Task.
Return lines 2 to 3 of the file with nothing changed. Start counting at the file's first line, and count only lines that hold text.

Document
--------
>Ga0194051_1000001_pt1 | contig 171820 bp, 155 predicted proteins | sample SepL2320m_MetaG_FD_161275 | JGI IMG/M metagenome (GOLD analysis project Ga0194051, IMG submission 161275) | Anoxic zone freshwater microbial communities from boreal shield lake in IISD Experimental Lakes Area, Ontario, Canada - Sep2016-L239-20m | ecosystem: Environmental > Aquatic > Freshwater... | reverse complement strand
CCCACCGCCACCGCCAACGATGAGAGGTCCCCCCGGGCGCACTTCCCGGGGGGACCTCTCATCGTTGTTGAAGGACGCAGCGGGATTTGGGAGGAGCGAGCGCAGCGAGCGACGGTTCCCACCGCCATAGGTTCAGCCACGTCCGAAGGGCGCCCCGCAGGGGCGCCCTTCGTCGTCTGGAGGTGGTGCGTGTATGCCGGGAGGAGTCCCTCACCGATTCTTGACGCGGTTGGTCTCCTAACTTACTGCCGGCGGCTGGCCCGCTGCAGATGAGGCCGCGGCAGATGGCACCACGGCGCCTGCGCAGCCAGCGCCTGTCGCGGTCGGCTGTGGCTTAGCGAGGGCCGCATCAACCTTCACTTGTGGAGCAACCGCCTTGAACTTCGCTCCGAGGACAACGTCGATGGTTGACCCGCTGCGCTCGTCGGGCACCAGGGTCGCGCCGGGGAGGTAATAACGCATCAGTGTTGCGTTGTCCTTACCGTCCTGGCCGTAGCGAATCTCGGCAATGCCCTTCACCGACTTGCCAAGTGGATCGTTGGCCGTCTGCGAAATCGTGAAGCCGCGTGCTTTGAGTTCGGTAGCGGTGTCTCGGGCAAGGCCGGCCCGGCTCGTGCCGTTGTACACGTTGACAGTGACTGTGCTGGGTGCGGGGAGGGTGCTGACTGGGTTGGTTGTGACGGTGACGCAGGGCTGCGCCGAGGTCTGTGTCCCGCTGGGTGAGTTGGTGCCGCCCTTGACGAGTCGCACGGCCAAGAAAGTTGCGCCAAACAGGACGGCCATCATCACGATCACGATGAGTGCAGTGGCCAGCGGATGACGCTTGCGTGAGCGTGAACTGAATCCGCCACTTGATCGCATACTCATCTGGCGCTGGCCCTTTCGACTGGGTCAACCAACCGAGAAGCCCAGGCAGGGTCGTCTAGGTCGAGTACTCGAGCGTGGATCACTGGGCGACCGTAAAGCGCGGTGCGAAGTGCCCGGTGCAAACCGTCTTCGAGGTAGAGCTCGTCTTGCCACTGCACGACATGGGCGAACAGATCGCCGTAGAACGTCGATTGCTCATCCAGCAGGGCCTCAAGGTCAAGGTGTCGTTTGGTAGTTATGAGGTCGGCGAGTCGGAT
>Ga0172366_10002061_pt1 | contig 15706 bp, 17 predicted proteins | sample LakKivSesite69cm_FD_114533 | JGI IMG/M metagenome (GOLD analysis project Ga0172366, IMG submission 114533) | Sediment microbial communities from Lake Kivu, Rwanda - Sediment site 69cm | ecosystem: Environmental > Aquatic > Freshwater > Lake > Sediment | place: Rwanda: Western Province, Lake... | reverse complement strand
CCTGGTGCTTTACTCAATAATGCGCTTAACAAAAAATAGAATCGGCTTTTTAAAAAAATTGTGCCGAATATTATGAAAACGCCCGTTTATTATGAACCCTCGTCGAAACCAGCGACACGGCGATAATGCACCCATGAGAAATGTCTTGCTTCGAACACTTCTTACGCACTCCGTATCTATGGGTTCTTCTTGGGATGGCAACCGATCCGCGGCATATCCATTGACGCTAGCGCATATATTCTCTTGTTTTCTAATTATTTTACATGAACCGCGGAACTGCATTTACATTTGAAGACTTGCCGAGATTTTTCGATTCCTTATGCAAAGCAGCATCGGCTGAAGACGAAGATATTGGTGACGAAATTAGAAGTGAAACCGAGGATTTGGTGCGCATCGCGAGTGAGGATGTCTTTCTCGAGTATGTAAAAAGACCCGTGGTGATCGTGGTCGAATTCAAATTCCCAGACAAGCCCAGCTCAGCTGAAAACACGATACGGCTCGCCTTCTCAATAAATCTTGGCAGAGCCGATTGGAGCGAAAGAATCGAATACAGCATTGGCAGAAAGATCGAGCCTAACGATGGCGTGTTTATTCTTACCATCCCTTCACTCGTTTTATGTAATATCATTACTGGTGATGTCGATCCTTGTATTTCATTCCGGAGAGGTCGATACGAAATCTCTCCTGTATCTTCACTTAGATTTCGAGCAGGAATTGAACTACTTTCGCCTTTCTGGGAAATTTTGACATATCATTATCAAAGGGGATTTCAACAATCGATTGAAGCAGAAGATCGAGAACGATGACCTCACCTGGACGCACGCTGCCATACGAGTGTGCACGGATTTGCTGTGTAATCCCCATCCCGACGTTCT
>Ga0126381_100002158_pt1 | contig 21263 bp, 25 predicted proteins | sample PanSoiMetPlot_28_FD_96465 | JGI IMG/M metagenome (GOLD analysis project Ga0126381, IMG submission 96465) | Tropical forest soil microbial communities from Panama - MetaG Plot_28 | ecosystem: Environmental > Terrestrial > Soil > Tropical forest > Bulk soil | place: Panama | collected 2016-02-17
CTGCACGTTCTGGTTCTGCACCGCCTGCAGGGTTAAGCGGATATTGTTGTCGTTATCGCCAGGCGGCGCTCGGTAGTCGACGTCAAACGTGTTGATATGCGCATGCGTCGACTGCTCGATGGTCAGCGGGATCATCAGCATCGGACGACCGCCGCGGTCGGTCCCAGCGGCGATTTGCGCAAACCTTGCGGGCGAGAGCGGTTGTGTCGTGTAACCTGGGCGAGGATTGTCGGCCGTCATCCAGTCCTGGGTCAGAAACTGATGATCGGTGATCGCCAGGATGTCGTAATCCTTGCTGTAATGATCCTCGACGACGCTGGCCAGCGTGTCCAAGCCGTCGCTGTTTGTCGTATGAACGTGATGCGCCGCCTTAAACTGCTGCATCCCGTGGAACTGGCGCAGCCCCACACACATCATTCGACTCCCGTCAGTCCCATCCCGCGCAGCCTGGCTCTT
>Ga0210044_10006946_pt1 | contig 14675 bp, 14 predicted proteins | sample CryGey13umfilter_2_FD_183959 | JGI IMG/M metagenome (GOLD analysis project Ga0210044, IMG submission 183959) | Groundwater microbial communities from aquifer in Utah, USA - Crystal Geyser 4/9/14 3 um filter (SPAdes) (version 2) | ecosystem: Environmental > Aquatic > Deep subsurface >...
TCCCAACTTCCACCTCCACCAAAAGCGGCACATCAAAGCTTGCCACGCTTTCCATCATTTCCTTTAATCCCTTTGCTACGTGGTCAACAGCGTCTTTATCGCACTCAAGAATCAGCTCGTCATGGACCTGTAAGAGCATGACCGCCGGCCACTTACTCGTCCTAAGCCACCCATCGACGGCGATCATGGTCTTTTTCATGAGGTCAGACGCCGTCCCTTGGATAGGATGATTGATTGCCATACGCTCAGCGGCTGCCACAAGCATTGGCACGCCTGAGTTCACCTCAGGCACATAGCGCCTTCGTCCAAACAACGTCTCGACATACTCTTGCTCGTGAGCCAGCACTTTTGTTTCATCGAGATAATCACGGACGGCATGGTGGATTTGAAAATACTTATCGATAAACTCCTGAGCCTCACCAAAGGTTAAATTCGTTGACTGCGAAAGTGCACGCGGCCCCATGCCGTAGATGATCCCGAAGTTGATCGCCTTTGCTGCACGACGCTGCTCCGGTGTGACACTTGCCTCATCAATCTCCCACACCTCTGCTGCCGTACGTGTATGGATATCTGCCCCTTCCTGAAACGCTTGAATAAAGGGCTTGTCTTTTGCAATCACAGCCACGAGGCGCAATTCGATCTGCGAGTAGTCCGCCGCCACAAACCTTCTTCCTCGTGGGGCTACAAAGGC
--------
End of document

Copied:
CCCACCGCCACCGCCAACGATGAGAGGTCCCCCCGGGCGCACTTCCCGGGGGGACCTCTCATCGTTGTTGAAGGACGCAGCGGGATTTGGGAGGAGCGAGCGCAGCGAGCGACGGTTCCCACCGCCATAGGTTCAGCCACGTCCGAAGGGCGCCCCGCAGGGGCGCCCTTCGTCGTCTGGAGGTGGTGCGTGTATGCCGGGAGGAGTCCCTCACCGATTCTTGACGCGGTTGGTCTCCTAACTTACTGCCGGCGGCTGGCCCGCTGCAGATGAGGCCGCGGCAGATGGCACCACGGCGCCTGCGCAGCCAGCGCCTGTCGCGGTCGGCTGTGGCTTAGCGAGGGCCGCATCAACCTTCACTTGTGGAGCAACCGCCTTGAACTTCGCTCCGAGGACAACGTCGATGGTTGACCCGCTGCGCTCGTCGGGCACCAGGGTCGCGCCGGGGAGGTAATAACGCATCAGTGTTGCGTTGTCCTTACCGTCCTGGCCGTAGCGAATCTCGGCAATGCCCTTCACCGACTTGCCAAGTGGATCGTTGGCCGTCTGCGAAATCGTGAAGCCGCGTGCTTTGAGTTCGGTAGCGGTGTCTCGGGCAAGGCCGGCCCGGCTCGTGCCGTTGTACACGTTGACAGTGACTGTGCTGGGTGCGGGGAGGGTGCTGACTGGGTTGGTTGTGACGGTGACGCAGGGCTGCGCCGAGGTCTGTGTCCCGCTGGGTGAGTTGGTGCCGCCCTTGACGAGTCGCACGGCCAAGAAAGTTGCGCCAAACAGGACGGCCATCATCACGATCACGATGAGTGCAGTGGCCAGCGGATGACGCTTGCGTGAGCGTGAACTGAATCCGCCACTTGATCGCATACTCATCTGGCGCTGGCCCTTTCGACTGGGTCAACCAACCGAGAAGCCCAGGCAGGGTCGTCTAGGTCGAGTACTCGAGCGTGGATCACTGGGCGACCGTAAAGCGCGGTGCGAAGTGCCCGGTGCAAACCGTCTTCGAGGTAGAGCTCGTCTTGCCACTGCACGACATGGGCGAACAGATCGCCGTAGAACGTCGATTGCTCATCCAGCAGGGCCTCAAGGTCAAGGTGTCGTTTGGTAGTTATGAGGTCGGCGAGTCGGAT
>Ga0172366_10002061_pt1 | contig 15706 bp, 17 predicted proteins | sample LakKivSesite69cm_FD_114533 | JGI IMG/M metagenome (GOLD analysis project Ga0172366, IMG submission 114533) | Sediment microbial communities from Lake Kivu, Rwanda - Sediment site 69cm | ecosystem: Environmental > Aquatic > Freshwater > Lake > Sediment | place: Rwanda: Western Province, Lake... | reverse complement strand